The locus of the exhibition Dance Machines – From Léger to Kraftwerk opening on 22 January at Moderna Museet lies in the modernist fascination with machines and mechanised life, and how the band Kraftwerk has explored the relationship between man and machine in various multidisciplinary projects.
From the beginning of last century industrialisation and mechanisation has heavily influenced everyday life and culture. International artists responded to new technological developments; Filippo Tommaso Marinetti launched the movement of Italian Futurism that used machinery as its aesthetic ideal. Similarly, Paris become a hub for the European avant-guarde, accommodating the artists Fernand Léger (1881-1955) and Sonia Delaunay-Terk (1885-1979), and the poets Blaise Cendrars (1887-1961) and Guillaume Apollinaire (1880-1918) who were among the first to use modernity – and the modern city – as their subject matter. Artists during this time drew upon film, choreography and dance to reflect their growing interest in urbanism, while theatres also played host to an array of aesthetic experiments. The dance company of Rolf de Maré (1888-1964), Ballets Suédois, and Sergei Diaghilev’s (1872-1929) Ballets Russes appealed to the most innovative artists and produced revolutionary performances to aggressively modern music.
The machine become a modernist icon in the face of academic traditionalism, as a new realism was sought based on principles of organisation, structure and rhythm. Nameless engineers were hailed as artists, and experiences from the First World War gave rise to ideas of the body acting as a soulless series of mechanisms. Human bodies were recreated in collage and paintings based on instruction manuals as fragmented components by Francis Picabia (1879-1953), Marcel Duchamp (1887-1968) and Gösta Adrian-Nilsson (1884-1965).
Since 1970, Kraftwerk founders Ralf Hütter and Florian Schneider have been creating futuristic electro music at their Kling Klang Studio in Düsseldorf, using synthetic sounds and voices, and minimalist singing with monotonous industrial rhythms.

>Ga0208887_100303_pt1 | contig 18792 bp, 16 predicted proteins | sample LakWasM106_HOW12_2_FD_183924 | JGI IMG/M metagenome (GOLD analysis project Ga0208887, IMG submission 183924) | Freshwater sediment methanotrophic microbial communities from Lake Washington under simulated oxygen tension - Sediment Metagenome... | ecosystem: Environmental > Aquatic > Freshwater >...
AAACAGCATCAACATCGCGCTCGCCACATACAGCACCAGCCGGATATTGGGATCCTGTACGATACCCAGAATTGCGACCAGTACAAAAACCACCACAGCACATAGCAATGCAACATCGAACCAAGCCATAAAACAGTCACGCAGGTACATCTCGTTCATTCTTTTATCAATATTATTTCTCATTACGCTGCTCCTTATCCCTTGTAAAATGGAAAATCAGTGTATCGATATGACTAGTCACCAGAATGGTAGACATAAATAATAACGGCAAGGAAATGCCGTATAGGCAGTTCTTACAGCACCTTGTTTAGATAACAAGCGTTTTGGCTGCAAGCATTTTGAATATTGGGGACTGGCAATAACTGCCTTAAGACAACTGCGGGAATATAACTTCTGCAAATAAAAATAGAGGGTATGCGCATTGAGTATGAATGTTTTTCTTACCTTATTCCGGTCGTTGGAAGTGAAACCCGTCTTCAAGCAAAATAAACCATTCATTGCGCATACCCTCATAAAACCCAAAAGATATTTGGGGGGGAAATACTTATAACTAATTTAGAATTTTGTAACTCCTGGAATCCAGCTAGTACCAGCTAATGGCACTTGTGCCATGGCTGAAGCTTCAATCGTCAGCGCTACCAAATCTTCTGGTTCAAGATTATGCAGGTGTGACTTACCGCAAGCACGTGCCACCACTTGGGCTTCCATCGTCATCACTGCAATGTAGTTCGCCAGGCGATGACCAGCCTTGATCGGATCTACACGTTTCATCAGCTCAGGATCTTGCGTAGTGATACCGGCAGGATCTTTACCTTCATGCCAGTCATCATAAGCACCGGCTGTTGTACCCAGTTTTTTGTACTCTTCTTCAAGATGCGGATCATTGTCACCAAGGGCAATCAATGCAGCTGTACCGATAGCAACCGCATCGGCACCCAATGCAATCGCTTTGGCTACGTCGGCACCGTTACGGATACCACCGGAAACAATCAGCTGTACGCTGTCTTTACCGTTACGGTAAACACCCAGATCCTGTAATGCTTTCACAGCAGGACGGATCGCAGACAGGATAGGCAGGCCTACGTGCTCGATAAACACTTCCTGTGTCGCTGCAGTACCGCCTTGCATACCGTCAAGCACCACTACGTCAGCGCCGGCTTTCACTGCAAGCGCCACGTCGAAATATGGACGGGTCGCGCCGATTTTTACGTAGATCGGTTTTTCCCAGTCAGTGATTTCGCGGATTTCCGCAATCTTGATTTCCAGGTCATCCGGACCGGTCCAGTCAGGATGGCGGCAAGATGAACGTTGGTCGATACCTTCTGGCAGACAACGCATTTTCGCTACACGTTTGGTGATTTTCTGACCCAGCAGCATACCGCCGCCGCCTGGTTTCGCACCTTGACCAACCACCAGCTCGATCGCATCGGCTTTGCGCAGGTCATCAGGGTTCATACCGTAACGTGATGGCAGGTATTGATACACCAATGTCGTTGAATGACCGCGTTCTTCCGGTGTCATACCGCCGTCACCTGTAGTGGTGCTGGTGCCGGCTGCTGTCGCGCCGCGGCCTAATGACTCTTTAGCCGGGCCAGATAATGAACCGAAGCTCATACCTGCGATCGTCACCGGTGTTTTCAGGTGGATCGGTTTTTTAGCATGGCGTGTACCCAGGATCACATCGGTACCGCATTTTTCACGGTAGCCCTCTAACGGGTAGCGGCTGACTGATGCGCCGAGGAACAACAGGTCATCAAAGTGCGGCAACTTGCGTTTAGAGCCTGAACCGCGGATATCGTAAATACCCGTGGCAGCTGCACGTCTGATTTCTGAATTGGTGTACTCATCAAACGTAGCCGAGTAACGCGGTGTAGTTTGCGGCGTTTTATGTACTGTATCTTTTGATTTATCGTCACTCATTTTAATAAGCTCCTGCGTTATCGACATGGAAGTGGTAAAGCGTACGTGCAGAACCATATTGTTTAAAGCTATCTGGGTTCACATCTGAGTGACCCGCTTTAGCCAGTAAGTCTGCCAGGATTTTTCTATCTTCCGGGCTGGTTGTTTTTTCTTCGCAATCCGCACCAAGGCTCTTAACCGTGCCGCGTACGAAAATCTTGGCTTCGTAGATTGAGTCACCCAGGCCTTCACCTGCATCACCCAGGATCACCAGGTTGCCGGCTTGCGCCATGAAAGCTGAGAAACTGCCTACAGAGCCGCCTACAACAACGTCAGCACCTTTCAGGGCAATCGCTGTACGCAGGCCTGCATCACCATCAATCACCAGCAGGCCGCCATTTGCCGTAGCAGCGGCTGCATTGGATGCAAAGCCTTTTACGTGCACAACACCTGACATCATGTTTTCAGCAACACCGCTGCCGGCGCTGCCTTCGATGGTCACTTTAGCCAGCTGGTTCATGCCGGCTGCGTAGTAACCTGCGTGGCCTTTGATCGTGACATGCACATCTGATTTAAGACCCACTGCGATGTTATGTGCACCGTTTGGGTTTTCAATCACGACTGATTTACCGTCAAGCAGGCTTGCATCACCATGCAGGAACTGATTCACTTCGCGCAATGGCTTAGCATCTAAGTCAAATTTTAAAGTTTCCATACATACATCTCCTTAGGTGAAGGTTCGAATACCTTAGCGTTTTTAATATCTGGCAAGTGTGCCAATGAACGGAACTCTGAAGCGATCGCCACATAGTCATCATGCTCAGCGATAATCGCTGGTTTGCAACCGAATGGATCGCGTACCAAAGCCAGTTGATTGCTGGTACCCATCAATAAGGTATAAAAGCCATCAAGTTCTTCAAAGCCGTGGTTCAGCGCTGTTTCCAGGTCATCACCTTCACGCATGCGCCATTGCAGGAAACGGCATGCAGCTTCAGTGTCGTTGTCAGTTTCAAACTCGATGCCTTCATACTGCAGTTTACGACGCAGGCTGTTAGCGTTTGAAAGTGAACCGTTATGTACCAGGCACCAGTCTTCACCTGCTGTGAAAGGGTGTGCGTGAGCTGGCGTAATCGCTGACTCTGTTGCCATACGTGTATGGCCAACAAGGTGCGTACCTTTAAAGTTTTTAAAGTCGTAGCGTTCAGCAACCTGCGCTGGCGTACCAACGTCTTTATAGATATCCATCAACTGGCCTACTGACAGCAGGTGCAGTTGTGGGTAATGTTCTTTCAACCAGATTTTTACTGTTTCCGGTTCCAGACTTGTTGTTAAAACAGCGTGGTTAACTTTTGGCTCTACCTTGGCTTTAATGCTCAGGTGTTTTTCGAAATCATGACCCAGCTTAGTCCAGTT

“Where the early avant-garde wanted to create a new art for a rapidly changing new society, Kraftwerk produced the soundtrack for the 21st century and our digitalised contemporary world,” says curator Jo Widoff.
Dance Machines – From Léger to Kraftwerk includes paintings, photography, drawings and video from 1911 to 1934, along with exclusive photogravures from 1887 by Eadweard Muybridge (1830-1904). Dance Machines also features works by artists such as Giacomo Balla (1871-1958), Aleksandra Ekster, Viking Eggeling (1880-1925), Fernand Léger and Francis Picabia. The exhibition presents around 50 works from the Moderna Museet Collection together with formative works on loan from other institutions, including Dansmuseet in Stockholm and Centre Pompidou in Paris.
Kraftwerk will give exclusive concerts at Cirkus in Stockholm from 21 until 23 January as an extension of the exhibition at Moderna Museet.
Dance Machines – From Léger to Kraftwerk. 22 January until 27 April, Moderna Museet, Exercisplan 4, 111 49 Stockholm, Sweden.
Image: Kraftwerk 3-D video installation – 1 2 3 4 5 6 7 8. Installation view Sprüth Magers Berlin, 2013 © Photo: Timo Ohler. Copyright Kraftwerk, 2013. Courtesy Sprüth Magers Berlin London.
Posted on 20 January 2014